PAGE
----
Is Bradley Manning Being Held in Inhumane Conditions?

An undated photo of Army Pfc. Bradley Manning AP

An undated photo of Army Spc. Bradley Manning.
An undated photo of Army Spc. Bradley Manning.
AP

Earlier this week, allegations surfaced that Army private Bradley Manning, who is accused of leaking a massive trove of secret government documents to WikiLeaks, is being held in "inhumane" conditions while awaiting trial.

A report on Salon.com said Manning is being held in solitary confinement 23 hours a day, is under constant surveillance, is not allowed to exercise, and has not been allowed a pillow or bed sheets despite not having been convicted of a crime.

"Manning has been subjected for many months without pause to inhumane, personality-erasing, soul-destroying, insanity-inducing conditions of isolation similar to those perfected at America's Supermax prison in Florence, Colorado: all without so much as having been convicted of anything," wrote Salon's Glenn Greenwald.

In response, the Marines who run the brig at Quantico, Virginia, where Manning has been held for the past five months, released information detailing his detention, CBS News National Security Correspondent David Martin reports.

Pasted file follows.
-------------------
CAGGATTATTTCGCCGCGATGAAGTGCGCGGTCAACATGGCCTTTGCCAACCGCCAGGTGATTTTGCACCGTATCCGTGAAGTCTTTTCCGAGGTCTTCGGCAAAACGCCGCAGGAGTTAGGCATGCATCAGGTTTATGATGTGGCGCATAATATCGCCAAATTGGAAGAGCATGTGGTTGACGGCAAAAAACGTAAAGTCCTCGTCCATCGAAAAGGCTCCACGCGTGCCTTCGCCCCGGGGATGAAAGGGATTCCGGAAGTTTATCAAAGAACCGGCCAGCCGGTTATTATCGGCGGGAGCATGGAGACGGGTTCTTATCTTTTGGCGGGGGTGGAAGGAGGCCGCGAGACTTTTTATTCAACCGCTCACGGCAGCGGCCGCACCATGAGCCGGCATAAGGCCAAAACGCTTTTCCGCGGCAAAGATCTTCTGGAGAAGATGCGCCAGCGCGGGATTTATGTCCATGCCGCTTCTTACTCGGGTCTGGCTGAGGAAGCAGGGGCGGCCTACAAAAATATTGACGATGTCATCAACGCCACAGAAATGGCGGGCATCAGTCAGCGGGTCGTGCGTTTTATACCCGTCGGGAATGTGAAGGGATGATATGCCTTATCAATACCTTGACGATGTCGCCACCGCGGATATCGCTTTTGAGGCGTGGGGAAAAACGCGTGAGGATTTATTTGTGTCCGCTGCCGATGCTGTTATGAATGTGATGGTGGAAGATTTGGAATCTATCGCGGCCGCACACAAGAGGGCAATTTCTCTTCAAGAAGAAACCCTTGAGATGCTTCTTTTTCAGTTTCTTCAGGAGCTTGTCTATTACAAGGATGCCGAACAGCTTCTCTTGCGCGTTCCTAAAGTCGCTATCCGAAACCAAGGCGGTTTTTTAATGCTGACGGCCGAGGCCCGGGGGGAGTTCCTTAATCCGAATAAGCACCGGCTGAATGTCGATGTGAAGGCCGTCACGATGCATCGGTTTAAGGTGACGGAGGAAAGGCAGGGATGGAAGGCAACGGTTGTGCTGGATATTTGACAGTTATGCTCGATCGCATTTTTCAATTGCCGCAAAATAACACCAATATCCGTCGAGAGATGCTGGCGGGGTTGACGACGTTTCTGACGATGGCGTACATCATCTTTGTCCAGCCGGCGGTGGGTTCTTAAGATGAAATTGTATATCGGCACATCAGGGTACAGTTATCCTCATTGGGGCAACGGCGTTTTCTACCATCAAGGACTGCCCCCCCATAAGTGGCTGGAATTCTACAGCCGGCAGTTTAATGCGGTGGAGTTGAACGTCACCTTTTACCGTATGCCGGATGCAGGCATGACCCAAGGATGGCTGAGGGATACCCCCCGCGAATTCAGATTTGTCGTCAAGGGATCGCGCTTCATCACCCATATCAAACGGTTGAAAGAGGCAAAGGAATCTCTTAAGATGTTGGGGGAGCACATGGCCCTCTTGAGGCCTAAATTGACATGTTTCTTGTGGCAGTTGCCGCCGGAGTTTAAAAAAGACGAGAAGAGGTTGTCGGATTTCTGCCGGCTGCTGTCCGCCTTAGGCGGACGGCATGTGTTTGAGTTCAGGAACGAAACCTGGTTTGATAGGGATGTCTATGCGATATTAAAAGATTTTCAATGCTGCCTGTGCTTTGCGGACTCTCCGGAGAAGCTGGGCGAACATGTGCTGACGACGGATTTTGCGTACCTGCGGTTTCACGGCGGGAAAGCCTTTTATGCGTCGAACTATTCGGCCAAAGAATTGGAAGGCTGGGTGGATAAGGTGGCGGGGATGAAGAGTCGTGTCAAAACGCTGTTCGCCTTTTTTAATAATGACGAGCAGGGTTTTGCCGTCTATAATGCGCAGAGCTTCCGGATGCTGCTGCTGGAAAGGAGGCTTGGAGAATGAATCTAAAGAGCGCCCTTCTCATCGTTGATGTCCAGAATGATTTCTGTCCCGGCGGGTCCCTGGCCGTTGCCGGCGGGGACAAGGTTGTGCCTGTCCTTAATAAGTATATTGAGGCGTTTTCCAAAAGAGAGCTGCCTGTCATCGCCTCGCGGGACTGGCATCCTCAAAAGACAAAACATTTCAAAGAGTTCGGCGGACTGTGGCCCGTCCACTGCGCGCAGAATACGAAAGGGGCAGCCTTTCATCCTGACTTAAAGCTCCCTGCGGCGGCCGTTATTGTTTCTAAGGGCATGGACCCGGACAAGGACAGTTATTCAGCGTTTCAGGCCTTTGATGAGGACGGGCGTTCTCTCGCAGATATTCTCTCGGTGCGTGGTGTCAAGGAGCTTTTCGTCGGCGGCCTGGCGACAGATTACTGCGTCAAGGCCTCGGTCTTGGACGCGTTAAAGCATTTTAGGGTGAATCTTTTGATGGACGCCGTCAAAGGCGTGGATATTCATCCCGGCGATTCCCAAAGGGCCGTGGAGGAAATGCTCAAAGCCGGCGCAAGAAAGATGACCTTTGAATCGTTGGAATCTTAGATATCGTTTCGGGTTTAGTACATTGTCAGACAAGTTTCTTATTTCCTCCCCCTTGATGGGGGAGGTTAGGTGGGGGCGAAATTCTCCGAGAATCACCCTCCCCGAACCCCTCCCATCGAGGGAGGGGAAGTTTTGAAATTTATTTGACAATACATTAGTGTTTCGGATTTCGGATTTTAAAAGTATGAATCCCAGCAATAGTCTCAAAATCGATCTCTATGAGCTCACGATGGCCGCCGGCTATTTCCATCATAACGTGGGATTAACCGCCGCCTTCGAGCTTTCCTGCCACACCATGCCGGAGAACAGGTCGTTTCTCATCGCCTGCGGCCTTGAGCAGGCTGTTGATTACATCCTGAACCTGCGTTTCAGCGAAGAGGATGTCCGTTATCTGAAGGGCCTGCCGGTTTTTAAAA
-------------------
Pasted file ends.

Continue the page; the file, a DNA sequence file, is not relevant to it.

They say the 22-year-old Manning is a maximum custody detainee, which means he is held by himself in a cell. He is allowed one hour of recreation (which can be outdoors, weather permitting) and one hour of television each day.

Marines say Manning is allowed reading material and visitors and is allowed to talk to other prisoners -- "as long as the conversation does not interfere with good order and discipline." They insist he is treated no differently than any other maximum custody detainee.

Military sources tell Martin that Manning is not now technically on a suicide watch - although he might as well be, since his cell is under 24-hour video surveillance. (He was on a suicide watch when he was first arrested.) Manning is now undergoing mental evaluation to determine his fitness to stand trial, a process hampered in part by the fact that the Army can't find enough doctors who have the necessary security clearances to conduct the evaluation.


Brian Montopoli is senior political reporter for CBSNews.com. You can read more of his posts here. Follow Hotsheet on Facebook and Twitter.

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